America Prepares Tariffs Against European Union, Citing Illegal Subsidies

Erika Sonnemann-Creed, Editor, Features & Extras

A major trade dispute between the United States (US) and European Union (EU) has reached its boiling point, as both countries prepare to roll out tariffs and duties on the other’s goods. On April 8, 2019, the Office of the United States Trade Representative released a statement about EU tariffs, declaring that they would soon be taxing a multitude of European goods including Airbus planes, the components used to make them, and other EU exports, primarily food and clothing.

The trade conflict has its roots in another, separate dispute from 2004. Airbus, a major rival of the American company Boeing, was found to have been receiving government subsidies which in turn harmed US business in Europe. The World Trade Organization (WTO), which reviewed the case, determined that some of the subsidies which were used in production of new airplane models were illegal in nature and provided an unfair advantage over foreign business, according to The New York Times. Despite this, the European Union has not ceased giving subsidies to the company, causing the American government to retaliate.

However, American demands for the EU to stop subsidizing Airbus are, at their core, hypocritical. For the WTO has also stated that the US has been giving illegal subsidies to Boeing at the same time. In summary, both sides are giving their respective companies extra money, which gives them an unfair advantage in their home markets.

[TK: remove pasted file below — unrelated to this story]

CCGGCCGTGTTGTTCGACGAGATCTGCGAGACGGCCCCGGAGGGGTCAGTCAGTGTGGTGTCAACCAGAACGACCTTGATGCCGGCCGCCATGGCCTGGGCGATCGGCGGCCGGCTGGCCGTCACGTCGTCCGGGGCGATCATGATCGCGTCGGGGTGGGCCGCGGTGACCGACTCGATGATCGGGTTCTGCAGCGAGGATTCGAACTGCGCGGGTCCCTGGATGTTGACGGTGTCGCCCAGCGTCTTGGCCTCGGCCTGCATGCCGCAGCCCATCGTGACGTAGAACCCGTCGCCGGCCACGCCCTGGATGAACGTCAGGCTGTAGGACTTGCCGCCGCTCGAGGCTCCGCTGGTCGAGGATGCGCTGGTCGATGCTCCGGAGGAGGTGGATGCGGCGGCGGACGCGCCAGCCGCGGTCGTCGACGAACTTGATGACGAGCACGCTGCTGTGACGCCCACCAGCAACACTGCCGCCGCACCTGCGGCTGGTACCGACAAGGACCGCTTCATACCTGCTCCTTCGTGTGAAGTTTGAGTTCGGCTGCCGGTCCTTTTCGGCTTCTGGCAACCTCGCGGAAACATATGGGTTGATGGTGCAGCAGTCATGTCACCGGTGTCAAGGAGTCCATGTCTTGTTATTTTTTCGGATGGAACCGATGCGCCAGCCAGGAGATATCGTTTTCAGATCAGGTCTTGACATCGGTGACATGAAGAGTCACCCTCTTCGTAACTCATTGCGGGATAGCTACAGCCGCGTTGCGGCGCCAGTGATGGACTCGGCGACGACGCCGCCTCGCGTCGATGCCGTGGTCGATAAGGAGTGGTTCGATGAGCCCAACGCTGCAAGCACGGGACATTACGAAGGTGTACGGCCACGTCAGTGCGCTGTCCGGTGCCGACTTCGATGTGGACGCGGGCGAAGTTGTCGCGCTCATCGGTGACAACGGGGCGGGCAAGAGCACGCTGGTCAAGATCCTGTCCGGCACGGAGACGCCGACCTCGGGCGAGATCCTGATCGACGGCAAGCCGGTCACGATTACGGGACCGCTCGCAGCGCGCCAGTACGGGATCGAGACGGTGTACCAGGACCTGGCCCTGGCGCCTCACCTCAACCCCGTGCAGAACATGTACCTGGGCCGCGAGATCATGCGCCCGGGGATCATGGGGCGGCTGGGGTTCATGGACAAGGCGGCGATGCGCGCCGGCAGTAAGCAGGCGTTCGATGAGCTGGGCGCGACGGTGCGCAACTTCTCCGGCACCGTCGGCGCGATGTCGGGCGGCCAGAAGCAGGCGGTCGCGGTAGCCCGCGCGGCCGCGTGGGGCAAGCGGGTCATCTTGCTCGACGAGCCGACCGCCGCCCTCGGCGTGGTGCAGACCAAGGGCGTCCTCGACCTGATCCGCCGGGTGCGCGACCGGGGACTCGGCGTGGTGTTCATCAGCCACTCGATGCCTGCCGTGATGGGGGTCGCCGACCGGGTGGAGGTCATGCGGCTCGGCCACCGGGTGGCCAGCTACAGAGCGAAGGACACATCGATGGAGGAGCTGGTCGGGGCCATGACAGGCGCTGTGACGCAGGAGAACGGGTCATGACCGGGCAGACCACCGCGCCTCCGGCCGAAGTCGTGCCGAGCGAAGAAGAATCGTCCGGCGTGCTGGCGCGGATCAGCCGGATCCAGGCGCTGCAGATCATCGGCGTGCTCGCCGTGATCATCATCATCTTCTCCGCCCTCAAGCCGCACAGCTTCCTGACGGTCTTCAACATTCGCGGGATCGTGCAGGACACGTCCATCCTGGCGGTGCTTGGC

In response to this supposed trade inequality, US Trade Representative Robert Lighthizer has stated they are considering levying approximately $11.2 billion USD worth of tariffs, equal to their calculations on the amount of money lost to EU subsidies annually. According to CNN Business, Lighthizer wishes “…to reach an agreement with the EU to end all WTO-inconsistent subsidies to large civil aircraft.”

The European response to the new tariffs has been overwhelmingly negative. Airbus called the tariffs “totally unjustified,” and threatened action against the US. The European Commission, one of the primary institutions of the European Union, has stated that while they are currently waiting on the WTO to issue a ruling on the American subsidies to Boeing, they are ready to counter with their own tariffs on American goods entering Europe.

This is not the first round of tariffs between the two competing powers. Prior to this, the Trump administration ordered an increase in taxes on European steel and aluminum last May, which has yet to be resolved. However, with the confrontational attitude of the US government towards trade issues like these, this will most certainly not be the last dispute, either.